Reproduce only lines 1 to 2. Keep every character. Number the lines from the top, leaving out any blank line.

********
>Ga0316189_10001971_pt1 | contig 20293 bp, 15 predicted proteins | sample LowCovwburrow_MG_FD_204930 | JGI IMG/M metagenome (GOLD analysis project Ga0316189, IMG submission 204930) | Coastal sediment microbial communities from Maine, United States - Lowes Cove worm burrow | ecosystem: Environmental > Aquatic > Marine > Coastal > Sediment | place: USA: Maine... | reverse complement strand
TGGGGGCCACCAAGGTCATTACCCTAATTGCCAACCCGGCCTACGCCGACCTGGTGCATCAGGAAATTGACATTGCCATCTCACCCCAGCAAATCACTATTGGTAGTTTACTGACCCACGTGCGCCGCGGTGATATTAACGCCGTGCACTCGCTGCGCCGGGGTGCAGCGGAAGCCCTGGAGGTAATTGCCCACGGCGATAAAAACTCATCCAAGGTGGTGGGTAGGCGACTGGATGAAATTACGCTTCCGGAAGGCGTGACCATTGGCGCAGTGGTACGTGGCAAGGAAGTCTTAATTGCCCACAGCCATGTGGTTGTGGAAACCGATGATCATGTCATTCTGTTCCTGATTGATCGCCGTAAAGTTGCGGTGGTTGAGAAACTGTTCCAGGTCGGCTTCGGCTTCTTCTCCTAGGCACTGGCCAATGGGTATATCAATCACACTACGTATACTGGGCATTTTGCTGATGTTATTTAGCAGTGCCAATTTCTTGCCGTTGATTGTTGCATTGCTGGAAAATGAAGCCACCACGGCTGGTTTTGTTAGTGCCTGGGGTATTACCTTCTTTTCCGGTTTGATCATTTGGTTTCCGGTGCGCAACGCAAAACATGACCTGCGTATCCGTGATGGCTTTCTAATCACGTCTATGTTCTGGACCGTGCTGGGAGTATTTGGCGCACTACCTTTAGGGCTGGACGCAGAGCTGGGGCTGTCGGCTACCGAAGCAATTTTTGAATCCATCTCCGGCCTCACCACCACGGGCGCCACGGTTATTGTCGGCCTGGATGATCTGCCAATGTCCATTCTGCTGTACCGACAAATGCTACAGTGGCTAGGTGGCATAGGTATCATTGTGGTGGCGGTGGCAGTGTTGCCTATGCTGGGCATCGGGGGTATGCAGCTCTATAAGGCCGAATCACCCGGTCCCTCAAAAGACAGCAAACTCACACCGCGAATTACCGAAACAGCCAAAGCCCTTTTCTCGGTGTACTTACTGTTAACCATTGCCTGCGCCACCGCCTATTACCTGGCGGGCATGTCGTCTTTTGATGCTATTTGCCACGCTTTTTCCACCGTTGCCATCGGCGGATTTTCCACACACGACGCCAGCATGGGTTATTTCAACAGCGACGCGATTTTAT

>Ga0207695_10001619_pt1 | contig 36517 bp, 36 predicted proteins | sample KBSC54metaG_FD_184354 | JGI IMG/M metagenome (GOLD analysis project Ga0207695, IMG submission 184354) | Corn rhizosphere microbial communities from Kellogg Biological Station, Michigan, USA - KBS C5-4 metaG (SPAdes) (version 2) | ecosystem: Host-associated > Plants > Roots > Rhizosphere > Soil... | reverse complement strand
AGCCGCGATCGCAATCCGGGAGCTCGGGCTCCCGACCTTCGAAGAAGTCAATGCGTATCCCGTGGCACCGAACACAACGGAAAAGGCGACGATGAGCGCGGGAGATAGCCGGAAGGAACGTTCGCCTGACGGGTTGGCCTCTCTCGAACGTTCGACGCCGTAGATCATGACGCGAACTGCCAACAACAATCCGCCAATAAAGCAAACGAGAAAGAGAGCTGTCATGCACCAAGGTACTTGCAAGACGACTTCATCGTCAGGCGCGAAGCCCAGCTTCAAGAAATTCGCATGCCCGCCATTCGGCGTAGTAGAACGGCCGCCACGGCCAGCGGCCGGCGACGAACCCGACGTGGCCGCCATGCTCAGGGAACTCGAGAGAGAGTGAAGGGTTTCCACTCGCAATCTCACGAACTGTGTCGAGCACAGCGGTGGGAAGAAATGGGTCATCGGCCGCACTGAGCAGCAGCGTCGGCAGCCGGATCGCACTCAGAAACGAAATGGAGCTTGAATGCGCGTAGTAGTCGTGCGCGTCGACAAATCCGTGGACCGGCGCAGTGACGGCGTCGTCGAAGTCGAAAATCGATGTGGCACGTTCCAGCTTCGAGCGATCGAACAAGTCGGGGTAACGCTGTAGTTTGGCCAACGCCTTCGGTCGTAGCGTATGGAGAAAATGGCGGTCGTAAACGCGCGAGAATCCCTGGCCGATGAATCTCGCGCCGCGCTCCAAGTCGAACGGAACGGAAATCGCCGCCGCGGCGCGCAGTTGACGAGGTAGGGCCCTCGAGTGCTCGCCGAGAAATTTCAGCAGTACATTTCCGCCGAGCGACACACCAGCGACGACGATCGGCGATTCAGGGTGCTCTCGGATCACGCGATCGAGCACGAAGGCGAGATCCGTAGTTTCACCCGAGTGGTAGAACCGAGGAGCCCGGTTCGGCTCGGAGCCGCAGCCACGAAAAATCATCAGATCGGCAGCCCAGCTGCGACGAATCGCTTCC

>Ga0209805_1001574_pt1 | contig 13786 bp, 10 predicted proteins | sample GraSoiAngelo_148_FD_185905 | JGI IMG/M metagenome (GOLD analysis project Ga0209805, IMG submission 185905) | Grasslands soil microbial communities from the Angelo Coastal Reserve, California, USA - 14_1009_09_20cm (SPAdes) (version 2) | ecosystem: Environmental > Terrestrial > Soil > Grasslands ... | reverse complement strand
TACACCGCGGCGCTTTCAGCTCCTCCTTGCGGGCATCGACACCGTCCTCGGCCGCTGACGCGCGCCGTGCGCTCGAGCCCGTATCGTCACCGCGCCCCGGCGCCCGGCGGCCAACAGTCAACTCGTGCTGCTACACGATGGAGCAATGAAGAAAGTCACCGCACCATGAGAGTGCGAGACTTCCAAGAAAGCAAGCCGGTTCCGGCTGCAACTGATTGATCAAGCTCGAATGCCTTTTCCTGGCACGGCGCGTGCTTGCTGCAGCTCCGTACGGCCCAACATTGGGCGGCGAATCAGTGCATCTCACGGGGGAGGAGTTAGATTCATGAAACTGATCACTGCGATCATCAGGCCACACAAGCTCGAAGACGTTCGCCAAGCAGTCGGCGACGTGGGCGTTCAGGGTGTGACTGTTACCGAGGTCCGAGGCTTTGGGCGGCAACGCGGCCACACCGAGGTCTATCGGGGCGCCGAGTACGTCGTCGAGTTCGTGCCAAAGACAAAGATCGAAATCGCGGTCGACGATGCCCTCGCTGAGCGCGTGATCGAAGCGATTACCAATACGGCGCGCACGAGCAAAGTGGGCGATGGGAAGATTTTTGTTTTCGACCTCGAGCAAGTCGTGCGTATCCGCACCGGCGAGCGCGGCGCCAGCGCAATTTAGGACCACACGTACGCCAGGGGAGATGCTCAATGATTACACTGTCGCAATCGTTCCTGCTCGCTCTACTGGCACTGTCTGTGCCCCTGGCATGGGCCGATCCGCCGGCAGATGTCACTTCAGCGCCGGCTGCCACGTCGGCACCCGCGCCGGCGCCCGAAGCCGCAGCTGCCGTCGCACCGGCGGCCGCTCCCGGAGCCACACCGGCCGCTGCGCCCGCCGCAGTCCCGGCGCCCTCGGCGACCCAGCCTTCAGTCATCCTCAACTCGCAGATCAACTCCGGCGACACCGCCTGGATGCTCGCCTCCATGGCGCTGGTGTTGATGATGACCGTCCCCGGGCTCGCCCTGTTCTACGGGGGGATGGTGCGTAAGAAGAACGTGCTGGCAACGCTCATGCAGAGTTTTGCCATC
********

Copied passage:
>Ga0316189_10001971_pt1 | contig 20293 bp, 15 predicted proteins | sample LowCovwburrow_MG_FD_204930 | JGI IMG/M metagenome (GOLD analysis project Ga0316189, IMG submission 204930) | Coastal sediment microbial communities from Maine, United States - Lowes Cove worm burrow | ecosystem: Environmental > Aquatic > Marine > Coastal > Sediment | place: USA: Maine... | reverse complement strand
TGGGGGCCACCAAGGTCATTACCCTAATTGCCAACCCGGCCTACGCCGACCTGGTGCATCAGGAAATTGACATTGCCATCTCACCCCAGCAAATCACTATTGGTAGTTTACTGACCCACGTGCGCCGCGGTGATATTAACGCCGTGCACTCGCTGCGCCGGGGTGCAGCGGAAGCCCTGGAGGTAATTGCCCACGGCGATAAAAACTCATCCAAGGTGGTGGGTAGGCGACTGGATGAAATTACGCTTCCGGAAGGCGTGACCATTGGCGCAGTGGTACGTGGCAAGGAAGTCTTAATTGCCCACAGCCATGTGGTTGTGGAAACCGATGATCATGTCATTCTGTTCCTGATTGATCGCCGTAAAGTTGCGGTGGTTGAGAAACTGTTCCAGGTCGGCTTCGGCTTCTTCTCCTAGGCACTGGCCAATGGGTATATCAATCACACTACGTATACTGGGCATTTTGCTGATGTTATTTAGCAGTGCCAATTTCTTGCCGTTGATTGTTGCATTGCTGGAAAATGAAGCCACCACGGCTGGTTTTGTTAGTGCCTGGGGTATTACCTTCTTTTCCGGTTTGATCATTTGGTTTCCGGTGCGCAACGCAAAACATGACCTGCGTATCCGTGATGGCTTTCTAATCACGTCTATGTTCTGGACCGTGCTGGGAGTATTTGGCGCACTACCTTTAGGGCTGGACGCAGAGCTGGGGCTGTCGGCTACCGAAGCAATTTTTGAATCCATCTCCGGCCTCACCACCACGGGCGCCACGGTTATTGTCGGCCTGGATGATCTGCCAATGTCCATTCTGCTGTACCGACAAATGCTACAGTGGCTAGGTGGCATAGGTATCATTGTGGTGGCGGTGGCAGTGTTGCCTATGCTGGGCATCGGGGGTATGCAGCTCTATAAGGCCGAATCACCCGGTCCCTCAAAAGACAGCAAACTCACACCGCGAATTACCGAAACAGCCAAAGCCCTTTTCTCGGTGTACTTACTGTTAACCATTGCCTGCGCCACCGCCTATTACCTGGCGGGCATGTCGTCTTTTGATGCTATTTGCCACGCTTTTTCCACCGTTGCCATCGGCGGATTTTCCACACACGACGCCAGCATGGGTTATTTCAACAGCGACGCGATTTTAT